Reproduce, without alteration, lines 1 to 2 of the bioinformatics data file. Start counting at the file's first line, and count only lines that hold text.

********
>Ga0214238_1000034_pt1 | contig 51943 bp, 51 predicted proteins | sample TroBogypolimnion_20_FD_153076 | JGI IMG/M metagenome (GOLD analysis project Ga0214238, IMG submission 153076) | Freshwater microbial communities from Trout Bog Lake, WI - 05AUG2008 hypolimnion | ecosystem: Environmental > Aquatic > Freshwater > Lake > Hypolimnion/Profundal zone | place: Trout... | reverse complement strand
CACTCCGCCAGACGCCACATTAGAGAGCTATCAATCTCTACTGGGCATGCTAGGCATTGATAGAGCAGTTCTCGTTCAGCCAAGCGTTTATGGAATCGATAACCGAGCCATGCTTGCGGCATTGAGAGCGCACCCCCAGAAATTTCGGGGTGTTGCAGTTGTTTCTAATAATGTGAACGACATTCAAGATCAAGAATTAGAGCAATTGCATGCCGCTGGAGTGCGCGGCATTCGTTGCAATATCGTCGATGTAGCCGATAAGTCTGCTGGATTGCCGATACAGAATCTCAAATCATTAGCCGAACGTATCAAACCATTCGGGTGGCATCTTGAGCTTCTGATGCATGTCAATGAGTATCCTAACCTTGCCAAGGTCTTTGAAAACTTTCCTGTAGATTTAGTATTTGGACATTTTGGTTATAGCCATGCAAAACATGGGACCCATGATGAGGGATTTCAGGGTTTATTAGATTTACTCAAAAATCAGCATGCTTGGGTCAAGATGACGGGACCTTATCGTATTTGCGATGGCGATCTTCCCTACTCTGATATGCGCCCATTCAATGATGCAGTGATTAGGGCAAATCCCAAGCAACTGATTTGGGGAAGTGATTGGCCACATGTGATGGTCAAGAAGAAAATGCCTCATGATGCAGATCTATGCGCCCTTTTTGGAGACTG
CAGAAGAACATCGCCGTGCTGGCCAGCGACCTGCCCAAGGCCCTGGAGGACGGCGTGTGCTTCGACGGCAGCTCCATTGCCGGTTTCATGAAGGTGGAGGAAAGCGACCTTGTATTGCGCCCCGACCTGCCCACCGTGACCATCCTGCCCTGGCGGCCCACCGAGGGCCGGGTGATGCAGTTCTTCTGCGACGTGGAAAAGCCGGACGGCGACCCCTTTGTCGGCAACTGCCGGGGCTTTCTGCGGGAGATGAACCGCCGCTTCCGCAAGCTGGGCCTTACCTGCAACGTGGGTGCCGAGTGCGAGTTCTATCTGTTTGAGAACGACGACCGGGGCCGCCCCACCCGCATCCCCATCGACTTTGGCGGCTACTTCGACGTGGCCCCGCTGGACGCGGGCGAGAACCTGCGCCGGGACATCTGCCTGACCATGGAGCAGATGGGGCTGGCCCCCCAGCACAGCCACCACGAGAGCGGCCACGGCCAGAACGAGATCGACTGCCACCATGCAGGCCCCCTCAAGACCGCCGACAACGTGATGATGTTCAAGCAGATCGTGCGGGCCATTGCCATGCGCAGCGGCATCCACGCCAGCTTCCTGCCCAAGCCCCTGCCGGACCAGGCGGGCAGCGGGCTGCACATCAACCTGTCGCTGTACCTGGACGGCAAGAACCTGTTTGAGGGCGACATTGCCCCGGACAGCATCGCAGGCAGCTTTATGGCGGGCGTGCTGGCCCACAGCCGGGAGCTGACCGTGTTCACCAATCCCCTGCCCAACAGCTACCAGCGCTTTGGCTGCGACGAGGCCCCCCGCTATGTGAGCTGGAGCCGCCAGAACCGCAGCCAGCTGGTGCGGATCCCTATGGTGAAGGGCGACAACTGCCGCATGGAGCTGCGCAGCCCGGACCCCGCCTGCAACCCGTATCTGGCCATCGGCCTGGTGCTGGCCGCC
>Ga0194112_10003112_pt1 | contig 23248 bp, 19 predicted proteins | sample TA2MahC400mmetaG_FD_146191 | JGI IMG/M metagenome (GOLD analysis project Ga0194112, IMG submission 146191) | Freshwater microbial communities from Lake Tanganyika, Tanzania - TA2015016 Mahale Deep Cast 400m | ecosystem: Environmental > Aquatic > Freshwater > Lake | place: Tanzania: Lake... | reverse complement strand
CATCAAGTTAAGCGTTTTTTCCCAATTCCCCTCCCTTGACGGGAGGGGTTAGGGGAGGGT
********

>Ga0214238_1000034_pt1 | contig 51943 bp, 51 predicted proteins | sample TroBogypolimnion_20_FD_153076 | JGI IMG/M metagenome (GOLD analysis project Ga0214238, IMG submission 153076) | Freshwater microbial communities from Trout Bog Lake, WI - 05AUG2008 hypolimnion | ecosystem: Environmental > Aquatic > Freshwater > Lake > Hypolimnion/Profundal zone | place: Trout... | reverse complement strand
CACTCCGCCAGACGCCACATTAGAGAGCTATCAATCTCTACTGGGCATGCTAGGCATTGATAGAGCAGTTCTCGTTCAGCCAAGCGTTTATGGAATCGATAACCGAGCCATGCTTGCGGCATTGAGAGCGCACCCCCAGAAATTTCGGGGTGTTGCAGTTGTTTCTAATAATGTGAACGACATTCAAGATCAAGAATTAGAGCAATTGCATGCCGCTGGAGTGCGCGGCATTCGTTGCAATATCGTCGATGTAGCCGATAAGTCTGCTGGATTGCCGATACAGAATCTCAAATCATTAGCCGAACGTATCAAACCATTCGGGTGGCATCTTGAGCTTCTGATGCATGTCAATGAGTATCCTAACCTTGCCAAGGTCTTTGAAAACTTTCCTGTAGATTTAGTATTTGGACATTTTGGTTATAGCCATGCAAAACATGGGACCCATGATGAGGGATTTCAGGGTTTATTAGATTTACTCAAAAATCAGCATGCTTGGGTCAAGATGACGGGACCTTATCGTATTTGCGATGGCGATCTTCCCTACTCTGATATGCGCCCATTCAATGATGCAGTGATTAGGGCAAATCCCAAGCAACTGATTTGGGGAAGTGATTGGCCACATGTGATGGTCAAGAAGAAAATGCCTCATGATGCAGATCTATGCGCCCTTTTTGGAGACTG